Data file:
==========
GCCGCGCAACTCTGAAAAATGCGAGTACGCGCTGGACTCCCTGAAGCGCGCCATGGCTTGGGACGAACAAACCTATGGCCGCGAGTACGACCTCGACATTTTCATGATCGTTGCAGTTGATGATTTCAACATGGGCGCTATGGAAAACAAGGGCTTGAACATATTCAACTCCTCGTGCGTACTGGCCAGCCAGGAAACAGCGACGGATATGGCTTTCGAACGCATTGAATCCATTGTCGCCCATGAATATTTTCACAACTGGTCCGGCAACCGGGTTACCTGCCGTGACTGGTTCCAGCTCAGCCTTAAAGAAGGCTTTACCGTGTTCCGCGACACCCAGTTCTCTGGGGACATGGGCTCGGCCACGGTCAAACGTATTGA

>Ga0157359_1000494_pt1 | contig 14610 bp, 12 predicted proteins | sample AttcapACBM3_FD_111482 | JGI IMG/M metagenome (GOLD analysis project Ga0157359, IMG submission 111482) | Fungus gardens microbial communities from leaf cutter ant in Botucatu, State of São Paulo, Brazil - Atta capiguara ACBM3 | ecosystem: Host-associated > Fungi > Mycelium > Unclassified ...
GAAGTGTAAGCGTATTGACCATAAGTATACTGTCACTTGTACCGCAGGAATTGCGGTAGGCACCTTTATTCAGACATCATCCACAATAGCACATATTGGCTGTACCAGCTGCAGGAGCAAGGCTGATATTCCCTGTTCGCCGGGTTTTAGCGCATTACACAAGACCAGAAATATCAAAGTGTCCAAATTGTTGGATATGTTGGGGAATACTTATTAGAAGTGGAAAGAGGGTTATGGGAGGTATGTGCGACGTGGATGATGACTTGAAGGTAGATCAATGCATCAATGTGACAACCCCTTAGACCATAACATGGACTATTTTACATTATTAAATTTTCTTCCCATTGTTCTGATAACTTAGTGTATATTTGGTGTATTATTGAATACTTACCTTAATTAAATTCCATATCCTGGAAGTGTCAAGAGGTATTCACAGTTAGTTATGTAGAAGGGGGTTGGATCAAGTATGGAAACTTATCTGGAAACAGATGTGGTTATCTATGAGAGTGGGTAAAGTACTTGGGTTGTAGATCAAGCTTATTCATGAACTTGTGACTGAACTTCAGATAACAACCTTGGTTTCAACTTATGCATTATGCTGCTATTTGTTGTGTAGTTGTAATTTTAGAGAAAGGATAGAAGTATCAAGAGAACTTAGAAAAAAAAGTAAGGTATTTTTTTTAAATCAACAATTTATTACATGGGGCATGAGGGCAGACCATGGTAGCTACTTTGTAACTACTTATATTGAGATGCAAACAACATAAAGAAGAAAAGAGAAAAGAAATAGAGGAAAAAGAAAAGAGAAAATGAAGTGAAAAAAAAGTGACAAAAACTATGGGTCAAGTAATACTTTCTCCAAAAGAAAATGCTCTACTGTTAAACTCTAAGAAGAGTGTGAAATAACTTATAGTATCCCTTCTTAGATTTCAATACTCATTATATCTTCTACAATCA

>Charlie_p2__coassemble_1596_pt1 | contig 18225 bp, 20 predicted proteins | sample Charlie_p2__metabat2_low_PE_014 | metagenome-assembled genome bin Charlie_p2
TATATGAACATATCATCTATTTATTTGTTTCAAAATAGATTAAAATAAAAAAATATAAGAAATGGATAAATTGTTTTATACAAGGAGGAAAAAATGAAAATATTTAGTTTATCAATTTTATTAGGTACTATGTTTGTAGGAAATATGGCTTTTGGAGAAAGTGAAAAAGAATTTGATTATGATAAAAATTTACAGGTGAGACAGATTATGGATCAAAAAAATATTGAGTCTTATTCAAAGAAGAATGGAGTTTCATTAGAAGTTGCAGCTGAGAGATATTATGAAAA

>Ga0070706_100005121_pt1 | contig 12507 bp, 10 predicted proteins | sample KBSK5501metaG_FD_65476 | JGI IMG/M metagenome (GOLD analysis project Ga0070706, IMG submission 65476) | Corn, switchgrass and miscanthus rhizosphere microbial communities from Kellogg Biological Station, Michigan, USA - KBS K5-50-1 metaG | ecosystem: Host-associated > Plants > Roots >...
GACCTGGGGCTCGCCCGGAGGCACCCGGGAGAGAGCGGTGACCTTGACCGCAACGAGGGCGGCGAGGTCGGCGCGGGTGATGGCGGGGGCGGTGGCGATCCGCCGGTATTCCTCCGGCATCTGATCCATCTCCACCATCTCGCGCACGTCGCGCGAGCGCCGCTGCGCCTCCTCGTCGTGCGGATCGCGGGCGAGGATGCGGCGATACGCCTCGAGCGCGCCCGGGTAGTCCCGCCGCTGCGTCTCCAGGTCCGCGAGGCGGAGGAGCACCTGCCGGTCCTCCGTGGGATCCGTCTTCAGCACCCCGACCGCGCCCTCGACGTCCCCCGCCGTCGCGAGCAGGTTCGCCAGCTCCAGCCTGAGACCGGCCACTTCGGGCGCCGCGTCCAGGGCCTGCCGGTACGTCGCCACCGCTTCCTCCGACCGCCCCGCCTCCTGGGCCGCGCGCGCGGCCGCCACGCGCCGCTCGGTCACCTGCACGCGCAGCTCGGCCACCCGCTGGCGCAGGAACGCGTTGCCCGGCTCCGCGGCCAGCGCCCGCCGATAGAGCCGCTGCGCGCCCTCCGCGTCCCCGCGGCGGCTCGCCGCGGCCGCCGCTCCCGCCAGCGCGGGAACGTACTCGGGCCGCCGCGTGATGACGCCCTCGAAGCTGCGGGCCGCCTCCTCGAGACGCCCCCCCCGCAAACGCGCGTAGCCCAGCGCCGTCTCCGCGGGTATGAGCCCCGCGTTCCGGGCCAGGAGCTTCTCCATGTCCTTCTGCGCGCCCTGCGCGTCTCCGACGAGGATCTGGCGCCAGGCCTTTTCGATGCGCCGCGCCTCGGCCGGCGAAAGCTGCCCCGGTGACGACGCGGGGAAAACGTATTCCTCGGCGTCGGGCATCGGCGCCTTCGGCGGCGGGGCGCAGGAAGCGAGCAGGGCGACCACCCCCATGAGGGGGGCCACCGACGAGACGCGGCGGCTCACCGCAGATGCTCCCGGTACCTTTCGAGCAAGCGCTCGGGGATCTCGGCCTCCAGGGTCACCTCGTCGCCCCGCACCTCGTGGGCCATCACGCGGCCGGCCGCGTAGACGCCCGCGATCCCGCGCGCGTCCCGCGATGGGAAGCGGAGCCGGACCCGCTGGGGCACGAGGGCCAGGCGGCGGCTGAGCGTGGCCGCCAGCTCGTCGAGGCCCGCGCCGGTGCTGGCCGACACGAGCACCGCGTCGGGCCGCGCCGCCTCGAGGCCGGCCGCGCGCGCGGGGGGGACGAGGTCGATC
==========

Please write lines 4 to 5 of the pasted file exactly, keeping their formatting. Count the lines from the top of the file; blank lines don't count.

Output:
>Charlie_p2__coassemble_1596_pt1 | contig 18225 bp, 20 predicted proteins | sample Charlie_p2__metabat2_low_PE_014 | metagenome-assembled genome bin Charlie_p2
TATATGAACATATCATCTATTTATTTGTTTCAAAATAGATTAAAATAAAAAAATATAAGAAATGGATAAATTGTTTTATACAAGGAGGAAAAAATGAAAATATTTAGTTTATCAATTTTATTAGGTACTATGTTTGTAGGAAATATGGCTTTTGGAGAAAGTGAAAAAGAATTTGATTATGATAAAAATTTACAGGTGAGACAGATTATGGATCAAAAAAATATTGAGTCTTATTCAAAGAAGAATGGAGTTTCATTAGAAGTTGCAGCTGAGAGATATTATGAAAA